The crux of the matter might be that Argento is less a horror director than he is a phantasmagoria director who happens to be intrigued by worldly, corporeal horrors, as well as film’s relation to dream and nightmare states in which we are not equipped to effectively evaluate if we are in real danger. Argento deserves a reputation as a surrealist. For such supposedly cheap films, he is probing fascinating questions of representation itself. How does the mind’s ability to splice together temporally and spatially unrelated shots create a sense of continuity—a whole, seamless cinematically believable world? For that matter, how does the brain create as complex, demanding, and varied a matrix of sensation and reaction as what we’ve come to call “Reality”? Argento’s films toy with such questions. Coming out of a tradition such as Giallo that was already shameless in its disregard for narrative logic to the point that the deductive process of sleuthing frequently obfuscates mysteries rather than clarifies them, Argento still managed to amp up the weirdness, scramble his narrative structures even further, and eventually introduce elements of the supernatural and fantastic into his personal mix. For example, the climactic solution to Four Flies on Grey Velvet (1971) is only reached when the pivotal clue to a murderer’s identity is extrapolated out of a victim’s eyeball using ultra-modern, experimental laser technology that can capture and reproduce the final image witnessed before dying. Realistically, this makes no sense whatsoever (even though some viewers will recognize this as reference to an actual antiquated photographic forensic technique whose efficacy was promptly disprove). For almost any other director, this turn of events would serve as a narrative cop-out. For Argento, it’s an opportunity to show off an incredibly cool set piece and, by interrupting the character-driven scene in progress, show further disregard towards expected norms of storytelling and dramaturgical development. An extreme close-up shot of the laser device laterally tracks languidly across the several yards separating the bright beam of energy generated at one end to the removed eyeball at the other end of the contraption. Hopefully, the audience is too busy admiring how far-out the shot is to bother criticizing its underlying narrative nonsense. It’s illusionist’s business, a director distracting the viewer’s attention away from what he does not want them to notice. We buy it on the grounds that it’s a fun example of Argento’s idiosyncrasy, and the story is improbably propelled forward almost without right via untraditional means.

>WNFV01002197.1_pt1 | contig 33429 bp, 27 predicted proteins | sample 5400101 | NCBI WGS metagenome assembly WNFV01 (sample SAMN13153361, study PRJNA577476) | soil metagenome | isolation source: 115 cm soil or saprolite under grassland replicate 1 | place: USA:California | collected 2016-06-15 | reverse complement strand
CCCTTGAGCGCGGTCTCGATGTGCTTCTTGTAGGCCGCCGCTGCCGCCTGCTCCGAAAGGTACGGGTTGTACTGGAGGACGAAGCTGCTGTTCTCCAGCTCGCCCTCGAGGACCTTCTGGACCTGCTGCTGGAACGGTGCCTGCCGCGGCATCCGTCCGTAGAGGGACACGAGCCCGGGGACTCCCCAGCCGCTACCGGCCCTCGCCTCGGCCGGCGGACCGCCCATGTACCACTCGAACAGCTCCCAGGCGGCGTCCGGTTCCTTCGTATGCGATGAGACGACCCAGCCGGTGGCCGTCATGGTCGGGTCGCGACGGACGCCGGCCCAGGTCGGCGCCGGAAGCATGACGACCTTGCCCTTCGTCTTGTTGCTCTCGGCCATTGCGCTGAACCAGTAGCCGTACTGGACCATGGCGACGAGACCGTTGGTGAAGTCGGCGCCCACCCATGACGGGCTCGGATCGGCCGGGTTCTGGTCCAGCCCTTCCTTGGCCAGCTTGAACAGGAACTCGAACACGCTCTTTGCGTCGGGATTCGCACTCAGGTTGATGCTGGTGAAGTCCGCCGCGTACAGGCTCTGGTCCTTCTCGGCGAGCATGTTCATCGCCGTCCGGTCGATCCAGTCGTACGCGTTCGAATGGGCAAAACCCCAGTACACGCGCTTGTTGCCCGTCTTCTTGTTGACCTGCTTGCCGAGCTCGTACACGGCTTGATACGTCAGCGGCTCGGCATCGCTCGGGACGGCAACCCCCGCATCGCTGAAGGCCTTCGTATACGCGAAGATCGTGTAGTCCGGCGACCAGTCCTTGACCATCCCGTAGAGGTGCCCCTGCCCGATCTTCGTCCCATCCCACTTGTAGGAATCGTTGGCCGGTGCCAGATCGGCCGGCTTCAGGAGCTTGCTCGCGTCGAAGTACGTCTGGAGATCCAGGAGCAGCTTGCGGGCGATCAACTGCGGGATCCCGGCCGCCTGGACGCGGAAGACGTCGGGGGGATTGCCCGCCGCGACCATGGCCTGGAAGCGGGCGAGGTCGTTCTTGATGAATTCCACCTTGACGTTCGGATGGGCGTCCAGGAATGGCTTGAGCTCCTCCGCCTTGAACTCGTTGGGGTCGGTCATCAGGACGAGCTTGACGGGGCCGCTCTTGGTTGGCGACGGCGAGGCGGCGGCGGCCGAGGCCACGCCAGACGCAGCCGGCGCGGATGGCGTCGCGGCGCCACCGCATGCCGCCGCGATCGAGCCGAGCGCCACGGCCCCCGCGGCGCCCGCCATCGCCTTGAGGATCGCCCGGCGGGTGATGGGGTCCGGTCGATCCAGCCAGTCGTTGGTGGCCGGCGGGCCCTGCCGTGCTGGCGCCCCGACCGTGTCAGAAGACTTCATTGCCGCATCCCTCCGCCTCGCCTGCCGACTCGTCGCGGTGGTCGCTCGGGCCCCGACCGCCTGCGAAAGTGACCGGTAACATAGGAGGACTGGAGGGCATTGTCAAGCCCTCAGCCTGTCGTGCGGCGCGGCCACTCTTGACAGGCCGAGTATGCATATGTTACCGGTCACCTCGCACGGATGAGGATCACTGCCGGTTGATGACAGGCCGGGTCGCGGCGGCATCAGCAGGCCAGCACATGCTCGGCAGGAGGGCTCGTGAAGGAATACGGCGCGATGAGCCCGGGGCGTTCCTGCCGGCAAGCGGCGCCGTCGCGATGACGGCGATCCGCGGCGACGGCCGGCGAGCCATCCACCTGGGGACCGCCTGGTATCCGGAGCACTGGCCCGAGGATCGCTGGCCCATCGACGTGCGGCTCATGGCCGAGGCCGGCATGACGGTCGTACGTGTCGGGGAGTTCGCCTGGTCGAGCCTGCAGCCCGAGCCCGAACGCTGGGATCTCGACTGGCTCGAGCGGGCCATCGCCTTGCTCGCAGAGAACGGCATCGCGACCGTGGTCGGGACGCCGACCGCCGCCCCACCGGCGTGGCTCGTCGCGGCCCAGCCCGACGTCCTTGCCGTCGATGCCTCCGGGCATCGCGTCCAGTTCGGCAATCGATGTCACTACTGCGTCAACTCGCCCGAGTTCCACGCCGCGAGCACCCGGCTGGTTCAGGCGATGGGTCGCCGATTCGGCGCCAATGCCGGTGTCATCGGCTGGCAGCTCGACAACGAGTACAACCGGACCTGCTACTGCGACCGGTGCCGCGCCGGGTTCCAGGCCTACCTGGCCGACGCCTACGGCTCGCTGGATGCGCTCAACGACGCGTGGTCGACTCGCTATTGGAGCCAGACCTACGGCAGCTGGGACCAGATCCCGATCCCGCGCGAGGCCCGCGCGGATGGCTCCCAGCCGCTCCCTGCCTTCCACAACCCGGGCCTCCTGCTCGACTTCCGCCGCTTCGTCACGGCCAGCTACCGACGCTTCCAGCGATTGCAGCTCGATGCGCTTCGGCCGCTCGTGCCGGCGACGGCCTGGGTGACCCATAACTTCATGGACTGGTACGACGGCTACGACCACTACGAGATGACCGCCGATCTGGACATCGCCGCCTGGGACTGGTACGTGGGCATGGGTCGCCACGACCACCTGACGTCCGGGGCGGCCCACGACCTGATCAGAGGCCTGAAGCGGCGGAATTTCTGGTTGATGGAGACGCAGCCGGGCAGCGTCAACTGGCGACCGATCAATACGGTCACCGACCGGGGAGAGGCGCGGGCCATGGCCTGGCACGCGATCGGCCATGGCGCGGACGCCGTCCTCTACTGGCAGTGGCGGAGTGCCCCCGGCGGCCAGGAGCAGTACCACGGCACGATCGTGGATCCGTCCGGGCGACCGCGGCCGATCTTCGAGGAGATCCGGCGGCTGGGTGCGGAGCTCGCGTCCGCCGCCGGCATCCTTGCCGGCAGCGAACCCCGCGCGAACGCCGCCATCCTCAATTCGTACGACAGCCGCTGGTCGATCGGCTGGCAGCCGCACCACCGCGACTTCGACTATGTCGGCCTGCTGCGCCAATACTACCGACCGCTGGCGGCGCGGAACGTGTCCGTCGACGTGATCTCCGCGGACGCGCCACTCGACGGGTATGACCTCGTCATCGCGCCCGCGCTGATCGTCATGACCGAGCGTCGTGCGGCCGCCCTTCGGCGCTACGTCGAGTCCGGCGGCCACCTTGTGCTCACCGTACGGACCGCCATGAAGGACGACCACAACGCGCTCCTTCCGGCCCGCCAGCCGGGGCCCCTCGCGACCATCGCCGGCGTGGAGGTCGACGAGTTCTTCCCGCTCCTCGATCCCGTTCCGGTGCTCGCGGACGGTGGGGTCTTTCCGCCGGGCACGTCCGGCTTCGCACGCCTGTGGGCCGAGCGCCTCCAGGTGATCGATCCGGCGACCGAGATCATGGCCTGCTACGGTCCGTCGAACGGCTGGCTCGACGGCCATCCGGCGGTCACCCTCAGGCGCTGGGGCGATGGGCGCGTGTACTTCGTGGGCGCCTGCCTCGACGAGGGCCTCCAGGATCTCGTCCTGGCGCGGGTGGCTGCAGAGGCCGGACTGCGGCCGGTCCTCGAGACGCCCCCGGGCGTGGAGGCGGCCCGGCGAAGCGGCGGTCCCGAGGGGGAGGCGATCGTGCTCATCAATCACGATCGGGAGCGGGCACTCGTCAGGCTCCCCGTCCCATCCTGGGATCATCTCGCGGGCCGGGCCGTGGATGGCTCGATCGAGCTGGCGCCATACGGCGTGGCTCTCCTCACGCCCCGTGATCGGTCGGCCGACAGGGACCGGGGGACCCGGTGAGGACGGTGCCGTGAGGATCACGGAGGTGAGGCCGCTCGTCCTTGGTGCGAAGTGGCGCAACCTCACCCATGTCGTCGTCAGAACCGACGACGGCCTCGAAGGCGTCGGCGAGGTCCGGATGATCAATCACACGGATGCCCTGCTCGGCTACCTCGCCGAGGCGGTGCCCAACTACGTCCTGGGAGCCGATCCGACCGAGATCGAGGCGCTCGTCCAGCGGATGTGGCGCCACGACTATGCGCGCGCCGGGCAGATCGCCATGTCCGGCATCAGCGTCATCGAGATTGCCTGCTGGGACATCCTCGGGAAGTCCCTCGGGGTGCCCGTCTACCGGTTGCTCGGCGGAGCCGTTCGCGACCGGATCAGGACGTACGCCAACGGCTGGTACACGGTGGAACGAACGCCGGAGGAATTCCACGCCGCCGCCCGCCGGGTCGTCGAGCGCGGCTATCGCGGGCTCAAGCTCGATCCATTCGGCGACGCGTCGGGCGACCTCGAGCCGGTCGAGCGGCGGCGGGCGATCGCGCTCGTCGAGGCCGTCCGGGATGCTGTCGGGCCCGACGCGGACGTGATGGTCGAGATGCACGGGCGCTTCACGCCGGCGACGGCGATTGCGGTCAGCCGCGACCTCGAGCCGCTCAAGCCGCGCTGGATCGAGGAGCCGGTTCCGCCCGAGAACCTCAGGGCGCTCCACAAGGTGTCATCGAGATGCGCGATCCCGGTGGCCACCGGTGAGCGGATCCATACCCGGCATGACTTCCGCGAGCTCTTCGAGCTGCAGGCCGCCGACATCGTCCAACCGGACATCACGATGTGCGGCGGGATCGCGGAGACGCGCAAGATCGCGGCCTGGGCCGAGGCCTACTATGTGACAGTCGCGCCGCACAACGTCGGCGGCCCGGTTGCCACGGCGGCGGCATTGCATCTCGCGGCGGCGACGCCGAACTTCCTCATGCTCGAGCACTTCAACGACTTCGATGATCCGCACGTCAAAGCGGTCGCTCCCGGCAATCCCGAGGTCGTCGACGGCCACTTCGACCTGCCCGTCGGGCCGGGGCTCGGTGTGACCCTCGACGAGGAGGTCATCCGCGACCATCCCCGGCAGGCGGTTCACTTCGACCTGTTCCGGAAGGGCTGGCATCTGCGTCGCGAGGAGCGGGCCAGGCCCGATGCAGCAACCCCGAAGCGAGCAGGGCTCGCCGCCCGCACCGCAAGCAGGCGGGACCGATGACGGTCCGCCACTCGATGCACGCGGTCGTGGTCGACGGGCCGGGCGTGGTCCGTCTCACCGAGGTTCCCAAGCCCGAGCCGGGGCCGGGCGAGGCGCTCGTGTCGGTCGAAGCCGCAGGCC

The supernatural elements and willful narrative awkwardness come through in The Mother of Tears, whether or not the formal expressive details or opulent atmosphere do. Contrary to a lot of other Argento films that are more widely well-respected despite devolving into terrible endings, The Mother of Tears begins weakly due to long stretches of exposition but improves by its finale which strikes an unsettling balance between sequences of mundane dread and stomach-churning torture and violence, and I think his ability to juggle multiple emotional tones like this is a testament to his expertise with the medium, especially in our current horror market of one-note torture-pornographies bloated to fill feature-length runtimes. Three quarters of the way through the film is a stunningly graceful 4-minute steadycam shot that searches through three floors of the unnervingly empty, deceptively benign witch-house that Sarah has finally tracked down. By the end of this spatial exploration, Argento has gotten his audience seated squarely where he wants them. While we stare fixedly at the luminescent screen cutting through the dark theater, the gentle bobbing of the camera transforms the image into a glowing bauble floating in front of us. We become complacently unaware that it is Argento’s work, and are lulled instead into the sense of a dream. We are also lulled into a false sense of safety, overlooking that the dangling lure may lead us towards the gaping jaws of a beastly owner swimming behind it. Argento has immobilized us using beauty, and now he can prey upon us however he sees fit. Correctly, after the reprieve of this sequence, both Sarah and the audience are immersed for the remainder of the film into a world of grotesque, profane torture, sodomy, severed limbs, and rivers of shit that underlay and belie the perfectly smooth façade the steadycam provides. It’s too late to turn back, exit the house. Maybe there was never any hope for escape to begin with, so occluded are we from the true hostility of the universe. As the message over the entrance to the coven’s lair reads, “All you see does not exist. All you cannot see is true.” That’s a fine and accurate description of the experience of both film-viewing and dreaming, and despite flaws in The Mother of Tears, we are lucky to still bear witness to a maestro of horror who unmistakably thinks about perception of the world cinematically.